Third New Poll Finds Americans Oppose Tax-Funded Abortions in Health Care

National   |   Steven Ertelt   |   Sep 22, 2009   |   9:00AM   |   WASHINGTON, DC

Third New Poll Finds Americans Oppose Tax-Funded Abortions in Health Care

by Steven Ertelt Editor
September 22
, 2009

Washington, DC ( — The third poll in the last two weeks has found that Americans strongly oppose taxpayer funding of abortions in any health care reform legislation. The new poll, commissioned for the U.S. Conference of Catholic Bishops, finds a high percentage of Americans oppose abortion funding.

The poll also asks a significant question not found in other polling data on abortion and health care — whether Americans oppose the use of private funds for abortions, which has been the defense from President Barack Obama and other abortion advocates of the abortion funding provisions.

Conducted by International Communications Research from September 16-20, the telephone survey found widespread public opposition to including abortion in health care reform.

The poll indicates 67 percent of those surveyed opposed requiring people to pay for abortion coverage through their taxes and 56 percent opposed making them do so through their insurance premiums.

The survey also asked: “If the choice were up to you, would you want your own insurance policy to include abortion?” Sixty-eight percent of U.S. adults said ‘No’ and only 24 percent said ‘Yes.’

The survey of 1,043 U.S. adults found 60 percent favor and just 30 percent oppose “efforts to pass health care reform to provide affordable health insurance for all.”

While support for health care is strong, 60 percent of those favoring health care reform efforts oppose “measures that would require people to pay for abortion coverage with their federal taxes" while just 25 percent back them.

By a 49-39 percent plurality, those who favor reform oppose “measures that would require people to pay for abortion coverage with their health insurance premiums" — the so-called private funds.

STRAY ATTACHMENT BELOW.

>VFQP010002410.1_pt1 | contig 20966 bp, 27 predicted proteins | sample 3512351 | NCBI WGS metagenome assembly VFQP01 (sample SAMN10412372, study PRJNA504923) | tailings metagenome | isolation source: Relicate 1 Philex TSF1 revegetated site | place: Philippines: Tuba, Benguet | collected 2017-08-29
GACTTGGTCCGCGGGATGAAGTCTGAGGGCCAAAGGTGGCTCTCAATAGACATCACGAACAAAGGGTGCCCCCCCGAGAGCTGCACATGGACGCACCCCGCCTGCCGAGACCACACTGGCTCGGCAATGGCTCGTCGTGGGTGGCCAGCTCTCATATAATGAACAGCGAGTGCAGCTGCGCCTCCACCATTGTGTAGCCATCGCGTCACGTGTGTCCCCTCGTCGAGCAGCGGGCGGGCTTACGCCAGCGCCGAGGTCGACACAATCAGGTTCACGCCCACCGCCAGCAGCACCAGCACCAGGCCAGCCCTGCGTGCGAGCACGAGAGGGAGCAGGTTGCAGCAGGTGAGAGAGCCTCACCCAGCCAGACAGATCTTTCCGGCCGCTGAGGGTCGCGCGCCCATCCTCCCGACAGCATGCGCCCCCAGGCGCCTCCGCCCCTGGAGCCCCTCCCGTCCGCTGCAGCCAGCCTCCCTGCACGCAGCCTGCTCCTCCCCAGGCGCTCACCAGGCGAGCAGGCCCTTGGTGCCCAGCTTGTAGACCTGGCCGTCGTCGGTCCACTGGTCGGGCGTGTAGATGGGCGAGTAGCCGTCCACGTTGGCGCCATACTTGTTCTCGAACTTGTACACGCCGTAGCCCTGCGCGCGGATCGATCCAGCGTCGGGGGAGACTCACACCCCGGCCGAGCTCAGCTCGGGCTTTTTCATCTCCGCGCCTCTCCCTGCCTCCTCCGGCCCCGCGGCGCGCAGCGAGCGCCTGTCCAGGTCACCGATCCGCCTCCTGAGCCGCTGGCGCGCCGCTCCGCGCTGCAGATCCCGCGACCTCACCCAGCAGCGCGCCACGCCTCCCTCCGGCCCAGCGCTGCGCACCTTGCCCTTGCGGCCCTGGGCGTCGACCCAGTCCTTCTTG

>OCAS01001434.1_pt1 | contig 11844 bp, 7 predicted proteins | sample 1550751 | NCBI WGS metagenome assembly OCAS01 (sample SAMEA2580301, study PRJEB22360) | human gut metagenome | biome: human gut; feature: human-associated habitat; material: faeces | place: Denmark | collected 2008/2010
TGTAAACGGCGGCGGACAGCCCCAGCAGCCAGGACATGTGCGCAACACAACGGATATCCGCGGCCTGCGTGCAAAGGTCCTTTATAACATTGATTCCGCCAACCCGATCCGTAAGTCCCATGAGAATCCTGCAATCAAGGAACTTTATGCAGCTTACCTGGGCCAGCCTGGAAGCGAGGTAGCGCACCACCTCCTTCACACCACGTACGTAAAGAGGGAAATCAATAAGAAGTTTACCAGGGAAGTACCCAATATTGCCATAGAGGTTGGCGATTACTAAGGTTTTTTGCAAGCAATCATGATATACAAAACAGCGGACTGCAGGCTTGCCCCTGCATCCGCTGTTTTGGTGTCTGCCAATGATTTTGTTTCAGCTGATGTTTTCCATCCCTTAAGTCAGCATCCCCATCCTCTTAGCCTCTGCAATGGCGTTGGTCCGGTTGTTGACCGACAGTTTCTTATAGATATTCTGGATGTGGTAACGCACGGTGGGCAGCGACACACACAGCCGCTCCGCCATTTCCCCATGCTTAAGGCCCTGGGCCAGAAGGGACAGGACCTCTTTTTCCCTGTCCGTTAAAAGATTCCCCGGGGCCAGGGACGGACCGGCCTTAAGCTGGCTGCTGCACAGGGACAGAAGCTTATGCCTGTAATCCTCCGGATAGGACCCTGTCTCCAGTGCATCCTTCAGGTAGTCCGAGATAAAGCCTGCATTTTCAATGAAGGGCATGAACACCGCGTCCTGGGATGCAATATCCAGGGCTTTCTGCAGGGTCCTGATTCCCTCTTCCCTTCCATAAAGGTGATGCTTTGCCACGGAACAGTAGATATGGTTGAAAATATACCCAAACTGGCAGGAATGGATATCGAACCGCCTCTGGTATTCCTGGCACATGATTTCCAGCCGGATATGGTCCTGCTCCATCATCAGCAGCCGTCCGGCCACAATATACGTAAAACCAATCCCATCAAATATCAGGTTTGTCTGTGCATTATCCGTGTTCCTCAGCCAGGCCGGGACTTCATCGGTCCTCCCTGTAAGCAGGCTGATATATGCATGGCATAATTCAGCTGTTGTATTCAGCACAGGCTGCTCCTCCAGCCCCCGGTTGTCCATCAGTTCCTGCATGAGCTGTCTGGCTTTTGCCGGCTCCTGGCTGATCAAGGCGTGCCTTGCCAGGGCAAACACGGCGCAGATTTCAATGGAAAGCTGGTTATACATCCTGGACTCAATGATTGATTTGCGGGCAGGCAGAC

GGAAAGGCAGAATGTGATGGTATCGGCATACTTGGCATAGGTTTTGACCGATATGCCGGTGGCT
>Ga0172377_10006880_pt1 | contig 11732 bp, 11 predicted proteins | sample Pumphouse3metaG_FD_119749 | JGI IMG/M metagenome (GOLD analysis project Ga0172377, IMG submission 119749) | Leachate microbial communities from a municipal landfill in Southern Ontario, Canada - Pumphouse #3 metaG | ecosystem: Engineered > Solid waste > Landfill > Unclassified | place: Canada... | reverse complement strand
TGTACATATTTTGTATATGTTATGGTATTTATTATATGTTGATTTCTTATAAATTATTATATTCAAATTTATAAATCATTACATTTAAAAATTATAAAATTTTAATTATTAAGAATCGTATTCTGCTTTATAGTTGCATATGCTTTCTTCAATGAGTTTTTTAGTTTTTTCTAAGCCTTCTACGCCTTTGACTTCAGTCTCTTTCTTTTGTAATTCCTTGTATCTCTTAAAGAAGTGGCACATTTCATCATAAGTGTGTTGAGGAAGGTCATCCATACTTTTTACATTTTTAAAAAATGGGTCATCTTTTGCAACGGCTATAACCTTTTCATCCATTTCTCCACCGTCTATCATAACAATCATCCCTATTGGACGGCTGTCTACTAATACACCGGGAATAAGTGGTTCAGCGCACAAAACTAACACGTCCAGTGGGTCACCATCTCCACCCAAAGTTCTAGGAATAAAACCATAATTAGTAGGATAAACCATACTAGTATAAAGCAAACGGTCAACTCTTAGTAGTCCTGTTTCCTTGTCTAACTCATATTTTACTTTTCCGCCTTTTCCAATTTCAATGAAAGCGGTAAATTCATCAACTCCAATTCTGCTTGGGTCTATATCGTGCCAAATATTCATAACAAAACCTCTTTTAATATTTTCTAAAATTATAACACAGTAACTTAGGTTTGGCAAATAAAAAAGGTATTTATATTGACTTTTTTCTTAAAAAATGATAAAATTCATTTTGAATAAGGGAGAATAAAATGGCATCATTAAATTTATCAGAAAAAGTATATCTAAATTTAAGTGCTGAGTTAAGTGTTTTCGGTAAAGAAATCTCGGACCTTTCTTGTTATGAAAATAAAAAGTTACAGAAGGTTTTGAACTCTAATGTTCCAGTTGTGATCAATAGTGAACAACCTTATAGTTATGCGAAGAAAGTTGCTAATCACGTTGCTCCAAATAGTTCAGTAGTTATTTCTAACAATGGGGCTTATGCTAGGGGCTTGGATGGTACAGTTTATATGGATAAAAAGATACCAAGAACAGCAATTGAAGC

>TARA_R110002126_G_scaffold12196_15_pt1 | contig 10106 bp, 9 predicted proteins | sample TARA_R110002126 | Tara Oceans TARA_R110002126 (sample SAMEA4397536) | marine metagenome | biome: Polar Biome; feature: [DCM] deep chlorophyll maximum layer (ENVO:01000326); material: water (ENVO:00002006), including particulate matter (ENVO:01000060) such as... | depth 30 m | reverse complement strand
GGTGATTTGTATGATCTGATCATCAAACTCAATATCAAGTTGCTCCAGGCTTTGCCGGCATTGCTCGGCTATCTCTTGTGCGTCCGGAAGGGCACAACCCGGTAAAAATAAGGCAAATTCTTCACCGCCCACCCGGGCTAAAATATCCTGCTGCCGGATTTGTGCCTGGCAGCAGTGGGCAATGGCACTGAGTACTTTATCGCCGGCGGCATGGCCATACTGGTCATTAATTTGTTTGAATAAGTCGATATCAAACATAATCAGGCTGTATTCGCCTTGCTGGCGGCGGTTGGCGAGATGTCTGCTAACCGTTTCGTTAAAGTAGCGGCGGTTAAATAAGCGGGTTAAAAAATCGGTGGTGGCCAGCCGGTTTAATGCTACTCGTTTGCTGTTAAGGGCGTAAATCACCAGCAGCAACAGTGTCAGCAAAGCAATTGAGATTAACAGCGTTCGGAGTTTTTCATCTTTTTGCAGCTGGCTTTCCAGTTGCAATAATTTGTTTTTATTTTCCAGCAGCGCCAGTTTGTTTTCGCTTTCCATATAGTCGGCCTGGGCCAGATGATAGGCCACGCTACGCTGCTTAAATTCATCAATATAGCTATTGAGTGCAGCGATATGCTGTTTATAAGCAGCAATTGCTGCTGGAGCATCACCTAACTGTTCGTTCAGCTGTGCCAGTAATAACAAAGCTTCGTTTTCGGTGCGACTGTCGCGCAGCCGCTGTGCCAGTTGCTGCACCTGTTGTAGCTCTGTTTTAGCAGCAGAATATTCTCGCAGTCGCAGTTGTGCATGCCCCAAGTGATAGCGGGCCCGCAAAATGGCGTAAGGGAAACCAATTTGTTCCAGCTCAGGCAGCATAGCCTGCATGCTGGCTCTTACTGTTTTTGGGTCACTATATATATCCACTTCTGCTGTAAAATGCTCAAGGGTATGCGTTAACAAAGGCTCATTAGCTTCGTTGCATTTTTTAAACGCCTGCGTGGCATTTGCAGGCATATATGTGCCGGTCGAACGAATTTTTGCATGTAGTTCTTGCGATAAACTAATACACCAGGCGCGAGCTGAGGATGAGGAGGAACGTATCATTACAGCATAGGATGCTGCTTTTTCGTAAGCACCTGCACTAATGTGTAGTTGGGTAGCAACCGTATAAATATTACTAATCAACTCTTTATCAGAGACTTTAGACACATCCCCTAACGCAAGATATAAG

Among those favoring reform, those who favor maintaining “current federal laws that protect doctors and nurses from being forced to perform or refer for abortions against their will” outnumber those who oppose keeping such laws in place by a margin of two to one, 60 to 30 percent.

Deirdre McQuade, the Assistant Director for Policy & Communications at the USCCB’s Secretariat of Pro-Life Activities, told that members of Congress need to pay attention to the polling results.

“The USCCB survey confirms other recent polls conducted by Public Opinion Strategies (August 30-September 1) and Rasmussen Reports (September 14-15) on health care policy and abortion,” she said. “With each passing week it gets clearer: The American public generally does not want to pay for abortion coverage and does not want health care reform used to promote abortion."

“Abortion is not health care. The bishops of the United States are working hard to ensure that health care reform serves the most vulnerable among us – especially the poor, immigrants, and the unborn,” McQuade added.

Conducted by Public Opinion Strategies, a new poll released two weeks ago shows 43 percent of adult voters would be less likely to support a health care reform bill that funds abortions while just 8 percent would be more supportive.

The poll found voter intensity is strong with over one-third (36%) of voters saying they would be much less likely to support the plan.

Public Opinion Strategies found 58% of Americans disagree with the statement, “If the government is going to make a public health plan available for all Americans it has an obligation to provide abortion services under that plan.” Just 38 percent support it.

The analysis shows 80 percent of Republicans disagree, 60 percent of independents disagree and 39 percent of Democrats disagree.

And a more recent Rasmussen poll found a plurality of Americans don’t want abortion funding in the health care bills.

The survey showed 48% believe any government-subsidized health care plan should be prohibited from covering abortions. Just 13 percent want the health care bills to make it a requirement that abortions are funded.

The Rasmussen survey found no consensus for abortion funding even from Americans who favor the government-run health care plans pending in Congress while those who oppose the plans strongly oppose abortion funding.

International Communications Research, based in the Philadelphia suburb of Media, Pennsylvania, is a top-ranked and nationally recognized market research organization.

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